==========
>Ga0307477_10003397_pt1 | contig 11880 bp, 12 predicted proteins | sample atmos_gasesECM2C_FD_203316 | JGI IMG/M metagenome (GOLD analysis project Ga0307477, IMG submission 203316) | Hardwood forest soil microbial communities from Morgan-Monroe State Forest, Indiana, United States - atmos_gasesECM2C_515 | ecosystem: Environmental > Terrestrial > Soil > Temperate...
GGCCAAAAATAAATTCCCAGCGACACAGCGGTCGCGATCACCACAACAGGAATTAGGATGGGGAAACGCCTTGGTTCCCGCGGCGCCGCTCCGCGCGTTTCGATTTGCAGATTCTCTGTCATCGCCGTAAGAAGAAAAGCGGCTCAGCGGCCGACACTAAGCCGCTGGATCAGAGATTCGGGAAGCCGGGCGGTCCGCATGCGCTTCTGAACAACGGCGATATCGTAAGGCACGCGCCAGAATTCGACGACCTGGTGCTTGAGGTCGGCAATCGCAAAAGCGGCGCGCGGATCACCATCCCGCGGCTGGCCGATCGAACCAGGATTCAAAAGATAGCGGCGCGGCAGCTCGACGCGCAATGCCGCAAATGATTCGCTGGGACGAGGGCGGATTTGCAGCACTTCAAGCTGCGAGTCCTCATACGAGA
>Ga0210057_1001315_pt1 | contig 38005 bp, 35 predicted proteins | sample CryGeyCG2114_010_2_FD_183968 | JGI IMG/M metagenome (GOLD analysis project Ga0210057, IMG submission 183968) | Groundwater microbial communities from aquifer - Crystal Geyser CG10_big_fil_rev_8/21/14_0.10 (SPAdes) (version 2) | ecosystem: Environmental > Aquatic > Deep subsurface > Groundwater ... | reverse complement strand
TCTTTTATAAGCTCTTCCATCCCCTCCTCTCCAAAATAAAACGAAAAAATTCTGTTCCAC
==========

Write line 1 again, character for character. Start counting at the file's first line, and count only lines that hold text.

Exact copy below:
>Ga0307477_10003397_pt1 | contig 11880 bp, 12 predicted proteins | sample atmos_gasesECM2C_FD_203316 | JGI IMG/M metagenome (GOLD analysis project Ga0307477, IMG submission 203316) | Hardwood forest soil microbial communities from Morgan-Monroe State Forest, Indiana, United States - atmos_gasesECM2C_515 | ecosystem: Environmental > Terrestrial > Soil > Temperate...